In hundreds of small departments, law enforcement officers traditionally rose through the ranks to executive leadership positions. No more. The complexity of threats to public safety and availability of education beyond the police academy and two- or four-year degrees in criminal justice have made it easy for big city departments to find administrators suited to specific positions -- and for small departments to shorten the learning curve.
While many vocational schools and junior colleges provide training leading to associate degrees, the number of colleges with bachelor’s programs has grown. Colleges also now offer a master's of public administration in law enforcement or public safety, master's of science degrees in public safety leadership or emergency management, or MBAs in public safety leadership, to name a few. Some schools even offer law enforcement administration programs at the doctorate level. Some schools accept active military service from applicants in lieu of a bachelor's degree.
Room at the Top
Many chief executives in law enforcement are police chiefs, but public safety directors bear ultimate administrative responsibility for law enforcement along with other emergency services such as fire departments and paramedic services. Whether chief or director, the chief administrator either creates or supervises the development of budgets, procedures, policies and training programs. In small departments, the chief supervises day-to-day operations, while in larger departments, the chief delegates supervision to middle managers -- captains, lieutenants, watch commanders -- who might share in planning and disciplinary tasks. The chief executive also serves as department representative to the legislative and executive branches of the local or state government of which the department is part. She might also work with a police and fire commission on personnel issues.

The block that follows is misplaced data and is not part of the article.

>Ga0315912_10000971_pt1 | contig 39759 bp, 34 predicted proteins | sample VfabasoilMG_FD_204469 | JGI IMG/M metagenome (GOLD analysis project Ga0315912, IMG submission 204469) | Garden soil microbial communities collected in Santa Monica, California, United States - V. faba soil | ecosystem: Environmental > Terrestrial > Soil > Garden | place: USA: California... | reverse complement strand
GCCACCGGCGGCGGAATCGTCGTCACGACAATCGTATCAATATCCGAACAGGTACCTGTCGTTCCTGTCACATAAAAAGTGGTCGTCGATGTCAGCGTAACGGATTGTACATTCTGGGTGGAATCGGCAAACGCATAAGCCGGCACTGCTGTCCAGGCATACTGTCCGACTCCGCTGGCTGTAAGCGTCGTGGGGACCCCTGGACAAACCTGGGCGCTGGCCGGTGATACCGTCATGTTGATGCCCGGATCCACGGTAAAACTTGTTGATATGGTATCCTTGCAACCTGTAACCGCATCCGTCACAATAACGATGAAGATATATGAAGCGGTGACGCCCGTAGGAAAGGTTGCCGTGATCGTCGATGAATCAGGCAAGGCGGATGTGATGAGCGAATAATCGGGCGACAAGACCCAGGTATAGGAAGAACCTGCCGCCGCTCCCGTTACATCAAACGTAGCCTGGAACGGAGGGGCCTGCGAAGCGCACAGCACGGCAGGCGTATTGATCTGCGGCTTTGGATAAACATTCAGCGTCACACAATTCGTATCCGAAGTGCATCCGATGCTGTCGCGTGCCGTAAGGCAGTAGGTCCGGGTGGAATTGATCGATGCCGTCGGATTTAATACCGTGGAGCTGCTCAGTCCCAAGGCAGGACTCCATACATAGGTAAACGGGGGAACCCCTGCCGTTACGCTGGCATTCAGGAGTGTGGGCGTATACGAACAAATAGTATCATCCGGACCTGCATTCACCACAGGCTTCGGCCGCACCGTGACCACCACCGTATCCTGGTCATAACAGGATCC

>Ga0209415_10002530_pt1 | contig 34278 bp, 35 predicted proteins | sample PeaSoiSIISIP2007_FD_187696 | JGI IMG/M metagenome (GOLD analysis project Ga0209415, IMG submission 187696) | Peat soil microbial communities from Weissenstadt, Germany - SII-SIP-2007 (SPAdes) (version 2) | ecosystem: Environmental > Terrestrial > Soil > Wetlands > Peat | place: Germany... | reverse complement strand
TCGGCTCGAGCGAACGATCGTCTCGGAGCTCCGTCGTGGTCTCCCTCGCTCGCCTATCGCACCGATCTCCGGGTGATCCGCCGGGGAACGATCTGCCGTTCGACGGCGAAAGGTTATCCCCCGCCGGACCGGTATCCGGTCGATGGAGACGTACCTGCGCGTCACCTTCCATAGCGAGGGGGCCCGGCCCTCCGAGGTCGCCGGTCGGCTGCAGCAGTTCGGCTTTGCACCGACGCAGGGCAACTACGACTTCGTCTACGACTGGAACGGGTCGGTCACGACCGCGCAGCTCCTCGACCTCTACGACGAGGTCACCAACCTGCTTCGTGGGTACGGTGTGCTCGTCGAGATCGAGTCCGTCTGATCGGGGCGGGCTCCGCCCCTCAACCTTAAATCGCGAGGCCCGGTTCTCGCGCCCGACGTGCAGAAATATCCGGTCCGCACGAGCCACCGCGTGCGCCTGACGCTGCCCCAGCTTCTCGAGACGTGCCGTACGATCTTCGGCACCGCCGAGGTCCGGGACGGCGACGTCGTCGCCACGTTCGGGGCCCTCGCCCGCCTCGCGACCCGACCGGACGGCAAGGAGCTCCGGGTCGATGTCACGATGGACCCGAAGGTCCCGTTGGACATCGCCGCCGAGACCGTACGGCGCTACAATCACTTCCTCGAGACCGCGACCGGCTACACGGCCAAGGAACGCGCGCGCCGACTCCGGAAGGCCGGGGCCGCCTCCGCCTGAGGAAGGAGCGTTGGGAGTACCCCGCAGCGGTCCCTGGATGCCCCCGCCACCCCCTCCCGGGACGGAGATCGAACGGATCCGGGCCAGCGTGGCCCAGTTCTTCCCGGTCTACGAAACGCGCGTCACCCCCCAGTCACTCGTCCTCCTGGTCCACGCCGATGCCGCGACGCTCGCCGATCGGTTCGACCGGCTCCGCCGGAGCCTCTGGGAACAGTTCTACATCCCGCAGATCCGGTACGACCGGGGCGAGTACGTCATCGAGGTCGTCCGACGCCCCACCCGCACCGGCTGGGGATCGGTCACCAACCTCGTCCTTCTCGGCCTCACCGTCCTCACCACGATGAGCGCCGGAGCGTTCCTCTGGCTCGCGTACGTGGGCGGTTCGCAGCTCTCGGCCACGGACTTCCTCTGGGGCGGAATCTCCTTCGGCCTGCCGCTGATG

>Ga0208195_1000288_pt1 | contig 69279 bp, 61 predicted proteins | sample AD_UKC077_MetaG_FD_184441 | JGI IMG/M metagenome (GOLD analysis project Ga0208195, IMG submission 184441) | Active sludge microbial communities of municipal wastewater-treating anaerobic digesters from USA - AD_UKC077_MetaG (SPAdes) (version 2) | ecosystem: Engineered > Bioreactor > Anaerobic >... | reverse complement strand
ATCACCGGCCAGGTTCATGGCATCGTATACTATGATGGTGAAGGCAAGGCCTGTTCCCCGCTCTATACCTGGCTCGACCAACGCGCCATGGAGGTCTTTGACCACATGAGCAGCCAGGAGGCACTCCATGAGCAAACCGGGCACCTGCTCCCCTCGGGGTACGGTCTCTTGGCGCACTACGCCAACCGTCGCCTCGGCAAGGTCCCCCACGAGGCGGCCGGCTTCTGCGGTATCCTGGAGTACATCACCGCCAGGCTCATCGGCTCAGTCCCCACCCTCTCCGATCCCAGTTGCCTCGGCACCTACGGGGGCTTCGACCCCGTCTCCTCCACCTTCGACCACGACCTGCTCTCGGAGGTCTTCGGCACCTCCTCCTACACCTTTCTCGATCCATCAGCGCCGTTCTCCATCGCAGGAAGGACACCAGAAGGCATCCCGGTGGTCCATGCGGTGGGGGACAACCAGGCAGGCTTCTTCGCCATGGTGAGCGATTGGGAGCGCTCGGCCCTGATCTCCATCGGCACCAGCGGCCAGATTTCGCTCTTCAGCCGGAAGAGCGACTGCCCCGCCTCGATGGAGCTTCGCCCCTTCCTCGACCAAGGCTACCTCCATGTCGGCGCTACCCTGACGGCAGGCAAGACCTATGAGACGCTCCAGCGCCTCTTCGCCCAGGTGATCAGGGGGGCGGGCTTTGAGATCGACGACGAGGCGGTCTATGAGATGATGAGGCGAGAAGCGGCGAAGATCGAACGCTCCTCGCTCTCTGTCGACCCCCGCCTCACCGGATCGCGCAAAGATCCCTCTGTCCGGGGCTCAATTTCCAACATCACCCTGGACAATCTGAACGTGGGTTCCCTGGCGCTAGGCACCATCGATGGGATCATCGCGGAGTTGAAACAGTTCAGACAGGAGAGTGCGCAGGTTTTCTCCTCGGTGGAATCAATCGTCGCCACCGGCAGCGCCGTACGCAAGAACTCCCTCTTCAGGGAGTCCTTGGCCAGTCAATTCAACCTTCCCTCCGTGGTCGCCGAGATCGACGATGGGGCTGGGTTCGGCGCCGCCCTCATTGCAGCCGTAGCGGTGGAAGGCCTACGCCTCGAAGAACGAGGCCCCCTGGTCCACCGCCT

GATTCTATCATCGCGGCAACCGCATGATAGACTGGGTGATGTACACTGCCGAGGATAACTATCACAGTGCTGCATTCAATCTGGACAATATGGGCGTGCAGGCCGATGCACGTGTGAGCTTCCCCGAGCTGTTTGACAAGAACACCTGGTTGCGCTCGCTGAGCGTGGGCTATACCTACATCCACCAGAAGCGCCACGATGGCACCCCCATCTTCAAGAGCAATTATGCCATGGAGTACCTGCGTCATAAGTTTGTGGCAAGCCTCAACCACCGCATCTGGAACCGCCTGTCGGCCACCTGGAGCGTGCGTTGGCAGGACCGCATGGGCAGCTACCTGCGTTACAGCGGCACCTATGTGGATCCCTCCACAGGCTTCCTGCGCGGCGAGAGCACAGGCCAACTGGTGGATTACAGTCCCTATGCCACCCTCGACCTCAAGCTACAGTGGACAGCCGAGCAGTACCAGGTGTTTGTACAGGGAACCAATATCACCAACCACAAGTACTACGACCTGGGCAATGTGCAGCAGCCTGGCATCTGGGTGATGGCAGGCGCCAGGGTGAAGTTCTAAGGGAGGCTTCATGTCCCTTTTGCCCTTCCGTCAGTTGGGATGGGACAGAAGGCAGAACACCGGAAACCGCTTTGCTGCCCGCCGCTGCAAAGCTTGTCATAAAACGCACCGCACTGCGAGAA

Assistant or divisional chiefs also take administrative responsibility in statewide or large city departments. Typical divisions include traffic enforcement, training or public transit. Within their division, they supervise personnel, establish procedure and administer budgets. Other department administrators might supervise dispatch, records managements, procurement, forensics or information technology infrastructure.
Federal Law Enforcement
Administrators function in federal law enforcement as well as state and local levels. The Federal Bureau of Investigation has legal, operations, crime lab and academy administrators. The Department of Justice Bureau of Justice Assistance has dozens of programs, from the Advanced Law Enforcement Rapid Response Training Center to the Volunteers in Police Service, all with their own administrative staff. Each branch of the military has a law enforcement unit such as shore patrol and military police with executive officers.
Courts, jails and prisons all have law enforcement units with administrators who set schedules, manage and evaluate employees. Nongovernmental chiefs manage security forces in colleges, businesses, shopping malls and hospital campuses -- any organization large enough to require its own security force. Security chiefs handle budgets and supervision, hiring and firing and other administrative tasks. They also might train and arrange for licensing for personnel who carry weapons.
- Education Portal: Law Enforcement Administration
- International Association of Chiefs of Police: Discover Policing Center: Police Executive Jobs
- U.S. Department of Justice Bureau of Justice Administration: Programs
- Law Enforcement EDU: Careers in Law Enforcement Administration
- U.S. Bureau of Labor Statistics: Administrators and Officials, Public Administration
- O-Net Online: Summary Report for: 33-1011.00 - First-Line Supervisors of Correctional Officers
- International Association of Law Enforcement Intelligence Analysts: Critical Infrastructure Protecetion Program Manager
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